A late, long-range drop goal from replacement fly-half Ronan O'Gara cancelled out an earlier effort from man of the match Stephen Jones and helped preserve Ireland's 20-year unbeaten record in Cardiff.
More importantly, it set up a Grand Slam showdown with England at Lansdowne Road next Sunday - but O'Driscoll admits his side will need to find a major improvement if they are to end their 55-year wait for the championship.
"We're not going to beat England with a performance like that," he said.
"It was certainly sub-standard, and we have a lot of work to do if we are going to beat the number one side in the world."
Tries either side of half-time from flanker Keith Gleeson gave Ireland a 19-7 lead. They held an eight-point lead in the final quarter after a fourth penalty from David Humphreys - but they failed to put the game away.
After conceding just one try in three games against Scotland, Italy and France, the Irish took a backward step by leaking touchdowns to Stephen Jones, Martyn Williams and Gareth Thomas.
"We missed too many first-up tackles," admitted coach Eddie O'Sullivan. "At this level, you pay a big price.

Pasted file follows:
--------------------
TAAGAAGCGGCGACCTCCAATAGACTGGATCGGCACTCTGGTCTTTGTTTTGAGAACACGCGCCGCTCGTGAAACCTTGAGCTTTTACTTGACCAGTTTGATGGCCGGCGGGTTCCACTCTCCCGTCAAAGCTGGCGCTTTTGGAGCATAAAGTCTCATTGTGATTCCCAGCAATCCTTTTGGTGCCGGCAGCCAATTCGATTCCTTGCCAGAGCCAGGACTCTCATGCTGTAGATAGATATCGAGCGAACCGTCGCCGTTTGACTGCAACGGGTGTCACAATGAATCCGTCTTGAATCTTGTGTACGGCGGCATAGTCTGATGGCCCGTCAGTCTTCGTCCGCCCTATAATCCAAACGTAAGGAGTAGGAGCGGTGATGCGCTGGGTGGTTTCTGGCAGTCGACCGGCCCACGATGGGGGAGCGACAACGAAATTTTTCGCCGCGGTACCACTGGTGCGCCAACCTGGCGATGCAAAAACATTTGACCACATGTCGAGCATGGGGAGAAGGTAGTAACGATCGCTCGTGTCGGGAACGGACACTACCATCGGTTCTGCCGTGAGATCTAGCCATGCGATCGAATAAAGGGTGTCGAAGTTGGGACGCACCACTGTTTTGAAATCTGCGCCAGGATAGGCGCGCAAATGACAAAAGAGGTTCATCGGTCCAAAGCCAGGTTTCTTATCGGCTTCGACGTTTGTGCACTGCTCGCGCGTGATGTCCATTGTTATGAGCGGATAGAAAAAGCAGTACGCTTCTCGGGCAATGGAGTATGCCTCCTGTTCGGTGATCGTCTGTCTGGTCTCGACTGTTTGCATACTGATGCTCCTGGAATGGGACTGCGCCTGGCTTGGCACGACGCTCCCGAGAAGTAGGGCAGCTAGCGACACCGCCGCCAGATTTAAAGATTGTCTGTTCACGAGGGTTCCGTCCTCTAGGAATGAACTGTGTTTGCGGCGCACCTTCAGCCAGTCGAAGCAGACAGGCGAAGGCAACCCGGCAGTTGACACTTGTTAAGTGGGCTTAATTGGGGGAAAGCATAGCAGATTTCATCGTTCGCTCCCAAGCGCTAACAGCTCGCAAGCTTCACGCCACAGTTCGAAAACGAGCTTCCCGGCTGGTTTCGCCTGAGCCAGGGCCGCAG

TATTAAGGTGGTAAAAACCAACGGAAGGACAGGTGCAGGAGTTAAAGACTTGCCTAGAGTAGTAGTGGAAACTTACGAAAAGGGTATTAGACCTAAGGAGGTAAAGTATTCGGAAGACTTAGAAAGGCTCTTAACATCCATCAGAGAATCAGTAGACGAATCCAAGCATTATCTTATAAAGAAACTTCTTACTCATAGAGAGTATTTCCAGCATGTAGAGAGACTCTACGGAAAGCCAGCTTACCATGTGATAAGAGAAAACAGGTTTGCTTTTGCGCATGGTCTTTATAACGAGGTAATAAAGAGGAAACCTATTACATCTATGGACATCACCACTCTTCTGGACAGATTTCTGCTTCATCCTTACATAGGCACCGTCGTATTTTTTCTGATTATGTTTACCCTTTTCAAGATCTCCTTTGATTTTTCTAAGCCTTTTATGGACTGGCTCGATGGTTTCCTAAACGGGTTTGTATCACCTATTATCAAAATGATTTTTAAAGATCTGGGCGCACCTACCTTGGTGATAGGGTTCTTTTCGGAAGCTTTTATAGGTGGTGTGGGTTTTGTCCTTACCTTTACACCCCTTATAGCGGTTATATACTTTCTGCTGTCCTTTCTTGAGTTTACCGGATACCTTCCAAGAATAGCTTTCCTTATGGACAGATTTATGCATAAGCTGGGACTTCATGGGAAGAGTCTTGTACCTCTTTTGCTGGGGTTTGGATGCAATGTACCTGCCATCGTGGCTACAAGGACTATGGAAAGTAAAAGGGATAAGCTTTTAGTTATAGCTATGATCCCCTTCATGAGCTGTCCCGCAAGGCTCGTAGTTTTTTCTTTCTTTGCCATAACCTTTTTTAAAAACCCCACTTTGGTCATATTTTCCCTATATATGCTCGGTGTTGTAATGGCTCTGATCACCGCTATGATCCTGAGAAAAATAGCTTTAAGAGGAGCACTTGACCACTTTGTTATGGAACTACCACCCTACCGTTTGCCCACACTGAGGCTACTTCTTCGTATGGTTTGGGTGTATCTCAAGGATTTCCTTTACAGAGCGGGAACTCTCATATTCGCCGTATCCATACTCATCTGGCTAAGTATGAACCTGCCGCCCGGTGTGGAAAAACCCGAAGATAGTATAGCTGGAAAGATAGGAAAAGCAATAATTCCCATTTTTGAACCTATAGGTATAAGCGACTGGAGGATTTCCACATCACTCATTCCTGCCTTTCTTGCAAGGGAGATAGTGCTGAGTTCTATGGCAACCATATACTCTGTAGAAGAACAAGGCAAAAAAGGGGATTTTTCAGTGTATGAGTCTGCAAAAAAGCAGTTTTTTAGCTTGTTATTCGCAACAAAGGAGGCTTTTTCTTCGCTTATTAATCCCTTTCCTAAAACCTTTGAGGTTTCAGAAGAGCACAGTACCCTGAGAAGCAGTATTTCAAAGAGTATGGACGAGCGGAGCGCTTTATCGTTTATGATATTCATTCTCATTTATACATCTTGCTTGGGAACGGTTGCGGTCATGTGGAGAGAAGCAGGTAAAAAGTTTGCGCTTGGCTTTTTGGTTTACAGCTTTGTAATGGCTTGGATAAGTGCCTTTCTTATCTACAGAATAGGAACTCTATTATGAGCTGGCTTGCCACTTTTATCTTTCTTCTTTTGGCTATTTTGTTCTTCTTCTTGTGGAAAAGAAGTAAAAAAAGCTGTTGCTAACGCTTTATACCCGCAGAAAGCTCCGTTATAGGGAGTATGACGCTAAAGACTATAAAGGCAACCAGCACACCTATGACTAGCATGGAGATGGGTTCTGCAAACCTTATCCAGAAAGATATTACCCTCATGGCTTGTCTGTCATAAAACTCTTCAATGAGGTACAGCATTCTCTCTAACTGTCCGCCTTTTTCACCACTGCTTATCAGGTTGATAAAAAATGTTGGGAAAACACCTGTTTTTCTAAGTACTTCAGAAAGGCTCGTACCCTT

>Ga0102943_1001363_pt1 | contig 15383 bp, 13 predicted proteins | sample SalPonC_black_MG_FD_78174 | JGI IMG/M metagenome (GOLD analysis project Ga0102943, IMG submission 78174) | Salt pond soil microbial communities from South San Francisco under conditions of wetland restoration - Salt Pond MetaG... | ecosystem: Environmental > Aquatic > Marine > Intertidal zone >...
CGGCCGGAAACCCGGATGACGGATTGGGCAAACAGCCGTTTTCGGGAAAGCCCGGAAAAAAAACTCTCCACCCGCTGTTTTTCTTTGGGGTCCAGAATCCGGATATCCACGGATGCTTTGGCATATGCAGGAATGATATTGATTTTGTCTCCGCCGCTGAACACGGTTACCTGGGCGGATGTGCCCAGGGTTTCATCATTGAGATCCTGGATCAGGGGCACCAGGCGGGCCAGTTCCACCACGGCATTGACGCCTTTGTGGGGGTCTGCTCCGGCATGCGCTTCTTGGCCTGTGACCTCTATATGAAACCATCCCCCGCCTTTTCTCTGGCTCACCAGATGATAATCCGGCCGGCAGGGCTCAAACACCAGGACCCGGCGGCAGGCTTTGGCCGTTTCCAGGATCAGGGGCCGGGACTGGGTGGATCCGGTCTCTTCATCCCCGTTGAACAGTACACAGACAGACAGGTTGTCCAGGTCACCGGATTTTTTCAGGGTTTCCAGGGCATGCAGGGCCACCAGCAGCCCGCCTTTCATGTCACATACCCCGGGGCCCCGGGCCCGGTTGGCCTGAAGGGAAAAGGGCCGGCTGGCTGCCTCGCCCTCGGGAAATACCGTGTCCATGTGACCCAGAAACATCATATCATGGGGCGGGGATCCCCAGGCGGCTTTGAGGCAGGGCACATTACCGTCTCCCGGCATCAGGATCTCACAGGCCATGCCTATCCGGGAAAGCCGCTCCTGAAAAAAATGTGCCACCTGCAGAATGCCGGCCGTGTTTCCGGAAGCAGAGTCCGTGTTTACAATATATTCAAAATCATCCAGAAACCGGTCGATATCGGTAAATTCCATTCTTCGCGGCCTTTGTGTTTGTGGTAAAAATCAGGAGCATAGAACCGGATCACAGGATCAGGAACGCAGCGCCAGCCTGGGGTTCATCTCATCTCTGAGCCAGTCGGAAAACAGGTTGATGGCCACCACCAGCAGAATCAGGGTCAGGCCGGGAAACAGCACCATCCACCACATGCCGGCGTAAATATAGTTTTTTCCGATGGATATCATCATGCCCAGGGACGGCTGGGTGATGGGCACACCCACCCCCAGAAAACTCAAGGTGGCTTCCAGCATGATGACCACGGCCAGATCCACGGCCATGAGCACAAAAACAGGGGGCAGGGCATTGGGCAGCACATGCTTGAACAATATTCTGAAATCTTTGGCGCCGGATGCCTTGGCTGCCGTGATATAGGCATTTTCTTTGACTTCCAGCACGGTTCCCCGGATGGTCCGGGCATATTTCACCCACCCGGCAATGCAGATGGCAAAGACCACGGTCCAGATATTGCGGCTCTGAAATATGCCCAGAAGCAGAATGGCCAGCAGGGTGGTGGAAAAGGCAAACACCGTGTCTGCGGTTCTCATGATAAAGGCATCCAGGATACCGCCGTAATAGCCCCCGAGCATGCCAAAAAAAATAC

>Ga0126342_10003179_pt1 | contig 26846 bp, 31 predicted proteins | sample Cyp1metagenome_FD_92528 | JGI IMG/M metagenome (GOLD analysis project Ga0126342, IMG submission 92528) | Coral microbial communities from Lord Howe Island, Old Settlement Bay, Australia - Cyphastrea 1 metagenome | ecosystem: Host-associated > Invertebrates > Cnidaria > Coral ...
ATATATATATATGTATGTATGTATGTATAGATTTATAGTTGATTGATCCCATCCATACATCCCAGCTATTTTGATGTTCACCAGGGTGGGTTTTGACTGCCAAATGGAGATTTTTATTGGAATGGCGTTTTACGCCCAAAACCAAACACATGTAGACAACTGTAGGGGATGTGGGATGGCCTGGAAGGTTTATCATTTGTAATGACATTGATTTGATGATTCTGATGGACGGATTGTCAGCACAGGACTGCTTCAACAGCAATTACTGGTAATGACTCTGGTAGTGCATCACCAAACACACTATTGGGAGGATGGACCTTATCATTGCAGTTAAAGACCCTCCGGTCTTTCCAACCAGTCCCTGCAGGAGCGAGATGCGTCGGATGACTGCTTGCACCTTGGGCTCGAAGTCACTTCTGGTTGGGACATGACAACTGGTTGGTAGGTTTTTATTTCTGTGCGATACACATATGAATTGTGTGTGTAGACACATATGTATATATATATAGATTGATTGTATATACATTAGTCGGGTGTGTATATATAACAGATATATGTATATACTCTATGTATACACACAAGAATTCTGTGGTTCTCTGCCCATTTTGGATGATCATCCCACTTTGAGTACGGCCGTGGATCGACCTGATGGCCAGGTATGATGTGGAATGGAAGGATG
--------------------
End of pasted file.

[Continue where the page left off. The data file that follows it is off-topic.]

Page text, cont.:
"Wales played very well - which was no surprise to me. I've been saying it all week, but nobody believed me. I feel vindicated - but it was closer than I would have liked.
"They did the same to England but maybe they didn't believe they could beat England. They certainly did believe they could beat us - and they had no reason not to.
"I expected it to go down to the wire - but not that tight."
O'Sullivan felt there was still time to win the game after Jones had edged the Welsh 24-22 in front in the second minute of stoppage time.
"I tried to get a message out that there was at least three minutes left, and that's enough time to get field position and generate an opportunity," he said.